Are Storyboards Really Necessary? at DVinfo.net

Go Back   DV Info Net > Special Interest Areas > Techniques for Independent Production

Techniques for Independent Production
The challenges of creating Digital Cinema and other narrative forms.


Reply
 
Thread Tools Search this Thread
Old September 18th, 2007, 02:06 PM   #1
Major Player
 
Join Date: Oct 2006
Location: West Africa
Posts: 255
Are Storyboards Really Necessary?

DO we really need story-boards or are they a luxury for movie directors who have too much time on their hands?

I thought the script was supposed to contain all the information about what's going to be on the screen?

Making a storyboard is like writing the movie all over again. Isn't that confusing?
Seun Osewa is offline   Reply With Quote
Old September 18th, 2007, 02:18 PM   #2
Major Player
 
Join Date: Jul 2007
Location: Marin & Davis, CA, USA
Posts: 418
Hitchcock planned every shot in his film with storyboards and that was the final plan. He then just had to shoot it, and the edit went incredibly fast.

Other directors don't necessarily use (or at least use as heavily) storyboards.

I like just figuring it out as I go in many cases, by filming a number of angles and having a long but creative editing process. In a way, it seems like having it planned so much would be very limiting.

However, it's a very important thing to plan, and plan well.

If you don't have storyboards, have a very detailed shot list, so you don't miss anything.

And it won't hurt to have some storyboards, even just stick figures from approximate angles that you might use, because it will make it very clear what you want and then you can easily glance at the sheet rather than looking at a list of shots that might take a bit more time to comprehend.

No matter what you do-- PLAN!
But if you don't do precise storyboards, that's not something that will in itself kill your production.

Storyboards are also extremely helpful in shots that need to be planned well-- visual effects sequences, animated scenes (stop motion or 2D), or action sequences, and anything that will be expensive and only shot from a single angle.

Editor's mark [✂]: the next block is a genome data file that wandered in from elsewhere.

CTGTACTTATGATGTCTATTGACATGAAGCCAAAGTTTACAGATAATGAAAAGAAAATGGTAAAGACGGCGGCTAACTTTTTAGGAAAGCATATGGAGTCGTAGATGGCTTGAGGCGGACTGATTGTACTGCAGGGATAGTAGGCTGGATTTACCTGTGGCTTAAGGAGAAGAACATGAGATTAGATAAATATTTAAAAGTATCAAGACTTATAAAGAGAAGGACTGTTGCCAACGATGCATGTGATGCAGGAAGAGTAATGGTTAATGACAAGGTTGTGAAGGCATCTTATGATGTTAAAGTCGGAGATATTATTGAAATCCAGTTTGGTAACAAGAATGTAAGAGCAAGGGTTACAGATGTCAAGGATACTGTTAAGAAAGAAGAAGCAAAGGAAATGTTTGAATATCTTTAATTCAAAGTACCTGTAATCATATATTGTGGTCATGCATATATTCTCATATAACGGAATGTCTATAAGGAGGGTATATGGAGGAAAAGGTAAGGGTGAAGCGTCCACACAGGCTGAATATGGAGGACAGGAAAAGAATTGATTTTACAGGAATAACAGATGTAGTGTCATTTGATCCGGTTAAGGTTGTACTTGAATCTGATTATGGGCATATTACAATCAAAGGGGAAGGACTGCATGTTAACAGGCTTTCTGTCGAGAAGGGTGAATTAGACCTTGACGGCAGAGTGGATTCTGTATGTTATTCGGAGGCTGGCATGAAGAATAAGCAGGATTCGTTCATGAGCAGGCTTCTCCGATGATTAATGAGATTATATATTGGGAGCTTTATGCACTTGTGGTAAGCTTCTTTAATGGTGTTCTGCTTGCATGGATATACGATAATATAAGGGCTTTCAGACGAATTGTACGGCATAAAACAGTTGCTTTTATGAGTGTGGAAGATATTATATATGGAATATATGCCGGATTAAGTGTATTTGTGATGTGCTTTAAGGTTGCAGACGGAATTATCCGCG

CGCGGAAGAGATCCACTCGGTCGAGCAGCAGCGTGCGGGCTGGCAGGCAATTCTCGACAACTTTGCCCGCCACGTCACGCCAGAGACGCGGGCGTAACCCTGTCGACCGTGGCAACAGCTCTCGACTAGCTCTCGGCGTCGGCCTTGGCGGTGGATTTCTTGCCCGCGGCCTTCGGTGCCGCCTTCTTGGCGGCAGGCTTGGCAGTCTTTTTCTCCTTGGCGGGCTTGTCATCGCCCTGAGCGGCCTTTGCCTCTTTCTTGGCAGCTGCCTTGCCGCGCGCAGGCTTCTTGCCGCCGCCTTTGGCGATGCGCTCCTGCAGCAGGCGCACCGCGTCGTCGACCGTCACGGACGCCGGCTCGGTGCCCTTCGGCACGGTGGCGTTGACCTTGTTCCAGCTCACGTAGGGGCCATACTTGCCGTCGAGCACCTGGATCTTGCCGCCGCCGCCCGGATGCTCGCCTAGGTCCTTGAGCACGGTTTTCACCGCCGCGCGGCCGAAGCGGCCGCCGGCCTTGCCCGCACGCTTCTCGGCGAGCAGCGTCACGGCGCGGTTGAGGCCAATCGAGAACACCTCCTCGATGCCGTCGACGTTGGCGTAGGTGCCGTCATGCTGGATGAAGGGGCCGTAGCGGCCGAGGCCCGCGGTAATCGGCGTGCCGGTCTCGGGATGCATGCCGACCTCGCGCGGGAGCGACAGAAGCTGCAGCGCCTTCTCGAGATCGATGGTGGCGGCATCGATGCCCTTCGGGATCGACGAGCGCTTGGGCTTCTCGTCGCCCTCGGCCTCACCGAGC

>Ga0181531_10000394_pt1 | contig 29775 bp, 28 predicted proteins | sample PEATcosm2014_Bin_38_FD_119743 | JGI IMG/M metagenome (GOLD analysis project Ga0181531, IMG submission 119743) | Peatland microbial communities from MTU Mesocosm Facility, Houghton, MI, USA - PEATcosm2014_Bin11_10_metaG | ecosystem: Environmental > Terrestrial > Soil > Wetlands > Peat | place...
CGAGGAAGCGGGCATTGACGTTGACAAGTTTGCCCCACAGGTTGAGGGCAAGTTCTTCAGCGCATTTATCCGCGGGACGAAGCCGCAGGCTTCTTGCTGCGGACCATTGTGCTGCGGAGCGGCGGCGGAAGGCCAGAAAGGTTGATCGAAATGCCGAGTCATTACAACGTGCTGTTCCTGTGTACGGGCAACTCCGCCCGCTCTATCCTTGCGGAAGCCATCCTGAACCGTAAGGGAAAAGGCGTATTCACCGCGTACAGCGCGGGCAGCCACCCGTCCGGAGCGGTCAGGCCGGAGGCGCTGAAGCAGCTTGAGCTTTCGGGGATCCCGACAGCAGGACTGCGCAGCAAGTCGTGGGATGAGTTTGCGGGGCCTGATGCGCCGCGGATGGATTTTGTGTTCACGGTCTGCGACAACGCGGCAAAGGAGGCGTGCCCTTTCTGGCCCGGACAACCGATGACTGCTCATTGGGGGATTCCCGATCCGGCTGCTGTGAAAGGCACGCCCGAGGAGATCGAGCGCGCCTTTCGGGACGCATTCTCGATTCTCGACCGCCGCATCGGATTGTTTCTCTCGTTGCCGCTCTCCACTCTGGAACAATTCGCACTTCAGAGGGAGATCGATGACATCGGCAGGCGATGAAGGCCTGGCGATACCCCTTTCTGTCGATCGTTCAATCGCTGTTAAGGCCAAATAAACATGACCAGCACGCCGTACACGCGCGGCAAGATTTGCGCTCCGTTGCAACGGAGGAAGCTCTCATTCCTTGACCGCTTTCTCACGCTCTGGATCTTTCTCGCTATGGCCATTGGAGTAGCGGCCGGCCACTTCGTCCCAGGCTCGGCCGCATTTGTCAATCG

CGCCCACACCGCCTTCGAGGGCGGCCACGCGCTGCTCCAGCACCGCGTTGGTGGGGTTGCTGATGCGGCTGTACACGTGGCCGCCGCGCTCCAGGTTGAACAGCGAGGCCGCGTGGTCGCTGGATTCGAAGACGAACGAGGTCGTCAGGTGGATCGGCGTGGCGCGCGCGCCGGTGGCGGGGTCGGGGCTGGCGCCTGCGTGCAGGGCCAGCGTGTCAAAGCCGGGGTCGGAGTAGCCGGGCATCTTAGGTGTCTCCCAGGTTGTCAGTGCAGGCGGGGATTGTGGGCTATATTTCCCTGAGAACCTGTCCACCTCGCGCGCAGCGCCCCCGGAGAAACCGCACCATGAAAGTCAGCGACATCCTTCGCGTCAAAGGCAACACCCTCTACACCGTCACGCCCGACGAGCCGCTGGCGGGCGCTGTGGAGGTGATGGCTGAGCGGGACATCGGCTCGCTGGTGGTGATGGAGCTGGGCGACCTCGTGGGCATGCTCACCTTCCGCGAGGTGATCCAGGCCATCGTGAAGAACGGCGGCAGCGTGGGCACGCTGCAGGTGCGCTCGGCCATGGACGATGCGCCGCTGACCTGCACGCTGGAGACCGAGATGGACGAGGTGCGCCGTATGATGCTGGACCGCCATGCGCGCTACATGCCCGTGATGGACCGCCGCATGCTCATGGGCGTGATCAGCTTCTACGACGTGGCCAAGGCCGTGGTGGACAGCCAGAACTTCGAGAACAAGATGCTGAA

In that sense, it's good to have a very detailed storyboard for anything that isn't clear in the script. Dialog can stand on its own for the most part, but "and the two guys fight a lot and so-and-so wins" needs a visual to accompany it.

As with visual effects, the storyboards can be more help to others than just your likely vague description of even a clear image in your mind as director.
The DP/lighting designers, set designers, effects artists, stunt coordinators, choreographers, etc. will be helped, and it can be a very good tool for a simple explanation of a shot to anyone on set, like the actors. "You'll be here [pointing]" is a lot clearer than describing some position with a long sentence of movement.
Daniel Ross is offline   Reply With Quote
Old September 18th, 2007, 02:18 PM   #3
Major Player
 
Join Date: Oct 2006
Location: West Africa
Posts: 255
Saying it in another way:

I thought i was supposed to write everything I want in my movie into the script. now I'm discovering that after writing the script I'm supposed to create a comic based on the script. The storyboard.

As a low-budget first timer, this process ridiculously redundant to me. Why waste time writing a detailed script if at the end of the day what I'm shooting will be based on an amateur comic-book?

Why not write the comic-book (sorry, storyboard) straightaway and save time and money, or just shoot mechanically from the script?

[hr]OOPS: I didn't realize that someone had already replied. Will respond properly now.